If there has been resistance – and if there still is – it was and is to those forms of research that provide for the planned suppression of human beings who already exist, even if they have not yet been born. Research, in such cases, irrespective of efficacious therapeutic results is not truly at the service of humanity.
In fact, this research advances through the suppression of human lives that are equal in dignity to the lives of other human individuals and the lives of the researchers themselves.
History itself has condemned such a science in the past and will condemn it in the future, not only because it lacks the light of God but also because it lacks humanity.
I would like to repeat here what I already wrote some time ago: Here there is a problem that we cannot get around; no one can dispose of human life. An insurmountable limit to our possibilities of doing and of experimenting must be established. The human being is not a disposable object, but every single individual represents God’s presence in the world (cf. J. Ratzinger, God and the World, Ignatius Press, 2002).
In the face of the actual suppression of the human being there can be no compromises or prevarications. One cannot think that a society can effectively combat crime when society itself legalizes crime in the area of conceived life.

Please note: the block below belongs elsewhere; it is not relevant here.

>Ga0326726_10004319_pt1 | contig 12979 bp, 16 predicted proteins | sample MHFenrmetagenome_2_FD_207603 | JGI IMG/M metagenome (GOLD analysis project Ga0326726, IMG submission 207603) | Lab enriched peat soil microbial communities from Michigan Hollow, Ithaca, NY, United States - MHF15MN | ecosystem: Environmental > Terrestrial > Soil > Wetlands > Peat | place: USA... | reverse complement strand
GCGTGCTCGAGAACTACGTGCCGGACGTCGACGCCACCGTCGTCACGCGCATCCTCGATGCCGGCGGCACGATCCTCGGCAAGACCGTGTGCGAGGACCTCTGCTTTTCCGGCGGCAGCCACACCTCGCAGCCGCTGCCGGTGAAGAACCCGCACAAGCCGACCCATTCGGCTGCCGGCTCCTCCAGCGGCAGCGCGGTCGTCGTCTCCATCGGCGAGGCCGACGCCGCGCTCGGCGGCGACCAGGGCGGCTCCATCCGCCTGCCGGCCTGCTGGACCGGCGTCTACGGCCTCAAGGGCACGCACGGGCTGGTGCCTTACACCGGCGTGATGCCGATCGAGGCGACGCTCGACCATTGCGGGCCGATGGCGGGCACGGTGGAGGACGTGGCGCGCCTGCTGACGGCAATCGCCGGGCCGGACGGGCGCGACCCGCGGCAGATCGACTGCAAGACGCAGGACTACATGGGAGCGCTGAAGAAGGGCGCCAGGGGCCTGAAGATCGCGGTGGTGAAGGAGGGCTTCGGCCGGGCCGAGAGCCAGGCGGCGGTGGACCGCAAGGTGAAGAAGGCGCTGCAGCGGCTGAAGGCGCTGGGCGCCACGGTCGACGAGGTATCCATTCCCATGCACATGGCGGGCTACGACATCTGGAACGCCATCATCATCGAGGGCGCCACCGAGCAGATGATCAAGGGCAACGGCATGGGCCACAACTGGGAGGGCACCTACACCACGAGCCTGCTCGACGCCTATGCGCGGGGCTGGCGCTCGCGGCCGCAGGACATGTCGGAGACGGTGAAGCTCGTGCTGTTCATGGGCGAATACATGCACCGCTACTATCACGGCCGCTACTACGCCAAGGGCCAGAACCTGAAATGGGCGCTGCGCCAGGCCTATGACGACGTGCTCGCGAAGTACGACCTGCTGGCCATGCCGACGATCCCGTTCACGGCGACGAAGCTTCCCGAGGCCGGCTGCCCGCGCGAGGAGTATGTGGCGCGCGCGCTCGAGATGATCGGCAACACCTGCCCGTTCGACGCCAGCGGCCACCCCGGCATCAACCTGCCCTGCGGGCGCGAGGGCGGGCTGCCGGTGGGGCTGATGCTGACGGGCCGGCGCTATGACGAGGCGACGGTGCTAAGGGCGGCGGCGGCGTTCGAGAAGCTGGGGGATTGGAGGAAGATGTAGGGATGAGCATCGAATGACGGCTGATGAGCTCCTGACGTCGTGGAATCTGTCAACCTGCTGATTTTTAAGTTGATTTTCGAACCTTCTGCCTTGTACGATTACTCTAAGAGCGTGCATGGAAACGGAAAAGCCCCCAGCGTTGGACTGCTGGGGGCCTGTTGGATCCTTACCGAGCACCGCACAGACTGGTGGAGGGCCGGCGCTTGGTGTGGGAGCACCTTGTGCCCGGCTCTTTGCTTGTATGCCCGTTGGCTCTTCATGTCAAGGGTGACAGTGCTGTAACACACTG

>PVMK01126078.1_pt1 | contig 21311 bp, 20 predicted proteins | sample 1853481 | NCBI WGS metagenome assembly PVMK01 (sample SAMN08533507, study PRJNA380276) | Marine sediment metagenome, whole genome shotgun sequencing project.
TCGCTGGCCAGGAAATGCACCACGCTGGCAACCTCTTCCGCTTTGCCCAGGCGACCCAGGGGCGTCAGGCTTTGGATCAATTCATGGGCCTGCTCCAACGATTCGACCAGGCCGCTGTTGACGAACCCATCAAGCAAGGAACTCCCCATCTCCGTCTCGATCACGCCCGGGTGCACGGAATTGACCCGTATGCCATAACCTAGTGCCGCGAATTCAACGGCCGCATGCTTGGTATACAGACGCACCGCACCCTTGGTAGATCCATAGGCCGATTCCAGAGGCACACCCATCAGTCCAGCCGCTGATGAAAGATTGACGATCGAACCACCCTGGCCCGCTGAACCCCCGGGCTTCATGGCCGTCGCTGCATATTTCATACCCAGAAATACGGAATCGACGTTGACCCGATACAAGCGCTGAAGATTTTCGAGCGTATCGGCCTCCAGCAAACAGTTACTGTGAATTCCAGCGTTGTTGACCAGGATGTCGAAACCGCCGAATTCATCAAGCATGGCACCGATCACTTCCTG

On the occasion of recent Congresses of the Pontifical Academy for Life, I have had the opportunity to reassert the teaching of the Church, addressed to all people of good will, on the human value of the newly conceived child, also when considered prior to implantation in the uterus.
The fact that you at this Congress have expressed your commitment and hope to achieve new therapeutic results from the use of cells of the adult body without recourse to the suppression of newly conceived human beings, and the fact that your work is being rewarded by results, are confirmation of the validity of the Church’s constant invitation to full respect for the human being from conception. The good of human beings should not only be sought in universally valid goals, but also in the methods used to achieve them.
A good result can never justify intrinsically unlawful means. It is not only a matter of a healthy criterion for the use of limited financial resources, but also, and above all, of respect for the fundamental human rights in the area of scientific research itself.
I hope that God will grant your efforts – which are certainly sustained by God who acts in every person of good will and for the good of all – the joy of discovering the truth, wisdom in consideration and respect for every human being, and success in the search for effective remedies to human suffering.
To seal this hope, I cordially impart an affectionate Blessing to all of you, to your collaborators and to your relatives, as well as to the patients who will benefit from your ingenuity and resourcefulness and the results of your work, with the assurance of my special remembrance in prayer.